HSJ’s round-up of Tuesday’s must read stories
- Today’s must know: Teaching trust loses second chief executive in two weeks
- Today’s talking point: Clique of midwives prevented staff raising concerns
- Today’s data: The capital projects deferred in ‘undignified scramble’
Three chief execs in a fortnight
In a dramatic turn of events at St George’s University Hospitals in London, staff were told on Tuesday morning that the trust has been forced to suspend its acting chief executive – less than two weeks after the substantive chief executive stood down.
A leaked email revealed Paula Vasco-Knight was suspended last week after serious financial allegations were made against her relating to a role at a previous employer.
The suspension of Ms Vasco-Knight comes after the trust announced last month that substantive chief executive Miles Scott would be standing down. His departure followed weeks of speculation about his future at the troubled trust and almost three weeks of annual leave.
It’s the latest controversy to afflict the scandal-hit trust after its finances collapsed in 2015 shortly after it was awarded foundation trust status.
Trust chair Sir David Henshaw would not say which previous employment the allegations against Ms Vasco-Knight related to, but described the situation as “deeply disappointing”.
She had been working as interim chief operating officer at St George’s before stepping up last month, and was previously chief executive at South Devon Healthcare FT. She resigned there after being accused of nepotism.
Following Ms Vasco-Knight’s suspension, medical director Simon Mackenzie is taking temporary charge to become the trust’s third chief executive in a fortnight.
NHSI aims to avoid embarrassment
Capital funding is usually a pretty remote issue in the big scheme of the NHS, but could become big news in 2016-17.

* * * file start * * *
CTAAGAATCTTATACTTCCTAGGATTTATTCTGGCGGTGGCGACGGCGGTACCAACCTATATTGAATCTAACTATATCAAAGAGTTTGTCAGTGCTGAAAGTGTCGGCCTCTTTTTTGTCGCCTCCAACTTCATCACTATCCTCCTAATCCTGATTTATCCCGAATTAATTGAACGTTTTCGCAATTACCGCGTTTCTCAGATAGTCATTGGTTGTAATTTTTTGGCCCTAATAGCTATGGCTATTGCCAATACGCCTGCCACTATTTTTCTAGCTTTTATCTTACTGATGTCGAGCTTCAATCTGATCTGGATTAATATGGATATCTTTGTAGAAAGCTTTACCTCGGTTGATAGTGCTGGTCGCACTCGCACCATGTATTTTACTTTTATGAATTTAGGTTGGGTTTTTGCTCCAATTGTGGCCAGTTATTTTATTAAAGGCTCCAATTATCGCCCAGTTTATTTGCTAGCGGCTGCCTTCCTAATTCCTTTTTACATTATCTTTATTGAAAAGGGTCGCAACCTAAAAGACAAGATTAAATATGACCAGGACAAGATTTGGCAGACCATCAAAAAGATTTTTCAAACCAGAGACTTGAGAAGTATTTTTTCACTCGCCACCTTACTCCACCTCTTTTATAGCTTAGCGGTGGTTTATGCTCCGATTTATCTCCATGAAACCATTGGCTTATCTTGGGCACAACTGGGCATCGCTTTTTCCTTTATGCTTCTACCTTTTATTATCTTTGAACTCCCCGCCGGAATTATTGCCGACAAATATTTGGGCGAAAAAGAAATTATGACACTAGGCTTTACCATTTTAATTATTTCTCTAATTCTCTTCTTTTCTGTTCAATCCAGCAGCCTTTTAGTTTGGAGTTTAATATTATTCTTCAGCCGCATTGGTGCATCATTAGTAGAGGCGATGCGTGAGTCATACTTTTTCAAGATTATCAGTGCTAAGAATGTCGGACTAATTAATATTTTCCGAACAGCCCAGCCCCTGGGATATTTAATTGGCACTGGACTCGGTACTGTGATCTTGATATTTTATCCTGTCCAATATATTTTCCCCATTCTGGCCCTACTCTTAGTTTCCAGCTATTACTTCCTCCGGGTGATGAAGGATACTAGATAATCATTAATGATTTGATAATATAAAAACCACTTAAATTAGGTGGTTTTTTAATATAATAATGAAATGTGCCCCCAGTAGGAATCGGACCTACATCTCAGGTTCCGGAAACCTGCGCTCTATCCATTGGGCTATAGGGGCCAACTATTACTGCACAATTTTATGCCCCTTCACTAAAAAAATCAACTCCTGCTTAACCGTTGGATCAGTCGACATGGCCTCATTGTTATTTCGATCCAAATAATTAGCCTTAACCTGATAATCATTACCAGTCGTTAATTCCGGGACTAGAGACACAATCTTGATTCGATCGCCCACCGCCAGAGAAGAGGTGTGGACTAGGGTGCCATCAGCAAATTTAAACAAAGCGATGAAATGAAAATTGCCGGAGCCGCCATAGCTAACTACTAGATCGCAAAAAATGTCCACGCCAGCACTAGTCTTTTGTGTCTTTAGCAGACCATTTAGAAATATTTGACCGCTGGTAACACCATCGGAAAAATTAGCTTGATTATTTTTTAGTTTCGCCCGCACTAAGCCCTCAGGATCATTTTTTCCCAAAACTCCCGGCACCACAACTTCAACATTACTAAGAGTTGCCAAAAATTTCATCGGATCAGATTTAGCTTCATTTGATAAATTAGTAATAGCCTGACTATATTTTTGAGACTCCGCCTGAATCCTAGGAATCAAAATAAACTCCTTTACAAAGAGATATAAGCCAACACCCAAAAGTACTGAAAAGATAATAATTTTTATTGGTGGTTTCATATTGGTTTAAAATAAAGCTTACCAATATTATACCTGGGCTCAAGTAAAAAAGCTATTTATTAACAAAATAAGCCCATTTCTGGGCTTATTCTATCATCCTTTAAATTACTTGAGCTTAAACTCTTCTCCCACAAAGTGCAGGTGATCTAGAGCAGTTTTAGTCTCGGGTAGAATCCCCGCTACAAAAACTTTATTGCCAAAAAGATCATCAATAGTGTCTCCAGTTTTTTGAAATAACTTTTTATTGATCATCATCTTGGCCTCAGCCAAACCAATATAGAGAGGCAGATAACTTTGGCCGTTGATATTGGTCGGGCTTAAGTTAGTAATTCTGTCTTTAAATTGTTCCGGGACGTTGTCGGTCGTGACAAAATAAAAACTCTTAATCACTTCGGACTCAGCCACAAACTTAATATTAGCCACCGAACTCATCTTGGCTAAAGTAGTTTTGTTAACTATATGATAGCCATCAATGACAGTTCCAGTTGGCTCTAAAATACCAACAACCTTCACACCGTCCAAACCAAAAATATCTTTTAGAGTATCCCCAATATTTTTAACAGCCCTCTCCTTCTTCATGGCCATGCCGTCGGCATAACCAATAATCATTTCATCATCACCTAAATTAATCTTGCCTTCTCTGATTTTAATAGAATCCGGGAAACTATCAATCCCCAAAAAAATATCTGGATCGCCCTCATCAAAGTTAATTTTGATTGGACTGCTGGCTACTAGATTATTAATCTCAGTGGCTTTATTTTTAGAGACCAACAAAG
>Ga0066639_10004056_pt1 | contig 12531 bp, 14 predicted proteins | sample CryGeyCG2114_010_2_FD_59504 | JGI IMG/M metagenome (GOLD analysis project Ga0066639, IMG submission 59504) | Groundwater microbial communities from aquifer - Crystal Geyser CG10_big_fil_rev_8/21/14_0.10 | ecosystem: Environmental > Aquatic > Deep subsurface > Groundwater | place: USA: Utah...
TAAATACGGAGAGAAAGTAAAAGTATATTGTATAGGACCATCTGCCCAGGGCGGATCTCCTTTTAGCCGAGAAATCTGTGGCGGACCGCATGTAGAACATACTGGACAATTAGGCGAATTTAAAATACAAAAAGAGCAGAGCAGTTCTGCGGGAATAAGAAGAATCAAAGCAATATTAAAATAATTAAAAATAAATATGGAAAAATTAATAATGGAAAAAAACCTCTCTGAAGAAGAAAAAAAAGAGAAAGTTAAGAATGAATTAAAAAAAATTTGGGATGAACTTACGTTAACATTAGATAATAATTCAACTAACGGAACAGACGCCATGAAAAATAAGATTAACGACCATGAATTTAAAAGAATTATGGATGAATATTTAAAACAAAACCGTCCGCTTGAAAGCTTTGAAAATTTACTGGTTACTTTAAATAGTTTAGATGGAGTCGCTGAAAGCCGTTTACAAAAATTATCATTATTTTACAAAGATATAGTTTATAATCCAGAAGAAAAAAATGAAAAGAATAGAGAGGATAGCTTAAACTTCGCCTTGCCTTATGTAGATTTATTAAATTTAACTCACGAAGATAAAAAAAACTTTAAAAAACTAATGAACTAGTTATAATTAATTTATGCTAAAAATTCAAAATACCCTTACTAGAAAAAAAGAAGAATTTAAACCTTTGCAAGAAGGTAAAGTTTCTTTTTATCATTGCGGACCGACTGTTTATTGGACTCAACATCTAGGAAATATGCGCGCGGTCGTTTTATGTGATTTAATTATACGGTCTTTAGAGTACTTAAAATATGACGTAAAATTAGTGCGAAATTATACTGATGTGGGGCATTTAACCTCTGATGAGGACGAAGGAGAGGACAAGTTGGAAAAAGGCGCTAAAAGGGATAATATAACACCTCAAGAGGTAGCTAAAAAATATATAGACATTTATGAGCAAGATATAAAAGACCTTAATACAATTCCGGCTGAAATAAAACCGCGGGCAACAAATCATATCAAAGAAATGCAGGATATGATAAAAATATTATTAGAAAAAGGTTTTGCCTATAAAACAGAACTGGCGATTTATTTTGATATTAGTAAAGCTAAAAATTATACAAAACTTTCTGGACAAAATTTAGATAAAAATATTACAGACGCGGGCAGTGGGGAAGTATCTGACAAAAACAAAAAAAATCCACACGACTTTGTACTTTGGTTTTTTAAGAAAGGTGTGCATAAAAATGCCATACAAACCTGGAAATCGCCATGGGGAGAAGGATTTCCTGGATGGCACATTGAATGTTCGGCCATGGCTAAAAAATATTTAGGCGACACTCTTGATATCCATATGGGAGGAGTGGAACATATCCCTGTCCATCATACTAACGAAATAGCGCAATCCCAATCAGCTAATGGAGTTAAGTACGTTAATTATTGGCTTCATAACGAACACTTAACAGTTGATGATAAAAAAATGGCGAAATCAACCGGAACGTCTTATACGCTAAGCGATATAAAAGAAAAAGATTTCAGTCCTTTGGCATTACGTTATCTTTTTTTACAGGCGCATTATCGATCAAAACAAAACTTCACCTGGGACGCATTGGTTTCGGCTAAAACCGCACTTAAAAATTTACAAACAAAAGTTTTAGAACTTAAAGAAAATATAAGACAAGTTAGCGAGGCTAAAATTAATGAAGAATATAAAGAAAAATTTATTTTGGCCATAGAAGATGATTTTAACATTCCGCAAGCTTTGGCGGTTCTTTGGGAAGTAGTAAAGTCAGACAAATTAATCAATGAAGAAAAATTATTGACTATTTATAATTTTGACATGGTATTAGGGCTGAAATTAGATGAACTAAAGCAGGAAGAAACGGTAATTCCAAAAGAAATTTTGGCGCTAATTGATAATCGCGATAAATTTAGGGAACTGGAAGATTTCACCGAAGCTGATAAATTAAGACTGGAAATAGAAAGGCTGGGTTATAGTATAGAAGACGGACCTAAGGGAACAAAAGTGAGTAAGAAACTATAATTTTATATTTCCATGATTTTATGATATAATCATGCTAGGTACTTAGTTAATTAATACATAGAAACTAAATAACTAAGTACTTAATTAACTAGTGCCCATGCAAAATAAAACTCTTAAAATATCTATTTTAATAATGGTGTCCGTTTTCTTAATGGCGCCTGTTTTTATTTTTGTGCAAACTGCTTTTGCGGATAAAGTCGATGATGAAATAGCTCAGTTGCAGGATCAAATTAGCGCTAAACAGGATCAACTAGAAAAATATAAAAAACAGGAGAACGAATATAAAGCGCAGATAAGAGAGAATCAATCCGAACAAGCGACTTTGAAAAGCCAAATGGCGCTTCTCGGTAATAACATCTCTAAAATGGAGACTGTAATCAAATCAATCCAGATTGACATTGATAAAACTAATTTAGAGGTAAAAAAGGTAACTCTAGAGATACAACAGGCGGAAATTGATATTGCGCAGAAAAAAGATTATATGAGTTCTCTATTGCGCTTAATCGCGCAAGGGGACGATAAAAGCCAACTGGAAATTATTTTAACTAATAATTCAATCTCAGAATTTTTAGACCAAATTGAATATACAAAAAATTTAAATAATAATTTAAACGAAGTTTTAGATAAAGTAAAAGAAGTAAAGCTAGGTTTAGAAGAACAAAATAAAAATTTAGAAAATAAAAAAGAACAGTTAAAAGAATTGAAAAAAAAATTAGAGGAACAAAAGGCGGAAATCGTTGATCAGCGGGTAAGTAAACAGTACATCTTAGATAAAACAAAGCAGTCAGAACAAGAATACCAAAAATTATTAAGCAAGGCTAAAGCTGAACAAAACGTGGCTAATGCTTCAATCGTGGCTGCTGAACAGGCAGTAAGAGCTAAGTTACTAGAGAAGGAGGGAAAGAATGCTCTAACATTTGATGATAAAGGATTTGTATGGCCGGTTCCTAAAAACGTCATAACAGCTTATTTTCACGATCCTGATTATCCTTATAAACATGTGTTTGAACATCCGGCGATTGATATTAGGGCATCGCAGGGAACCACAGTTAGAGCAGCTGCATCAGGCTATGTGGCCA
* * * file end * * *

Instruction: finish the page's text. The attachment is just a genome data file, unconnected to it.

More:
In recent years there have been repeated raids on NHS capital budgets at a national level to prop up the revenue account.
And last year, as well as another big national transfer, trusts were also asked to do their own bit of local manoeuvring.
HSJ has obtained details about dozens of NHS capital schemes deferred from 2015-16, with the money being used to boost the revenue account.
Much of the deferred spending relates to projects such as building maintenance, IT infrastructure and the purchase of new equipment.
Trusts said they have received guarantees from regulators that the capital funds will be made available in 2016-17 instead, but a statement from NHS Improvement didn’t inspire a great deal of confidence.
Asked if trusts that agreed a capital-to-revenue transfer in 2015-16 would get the capital funding back this year, the regulator said they “will not be disadvantaged”, which was quickly translated by one HSJ reader as “NHSI speak for nobody is getting any money next year, so you won’t be disadvantaged compared to anyone else”.
As one trust source told us, it will be “highly embarrassing” for NHSI if the money is not returned.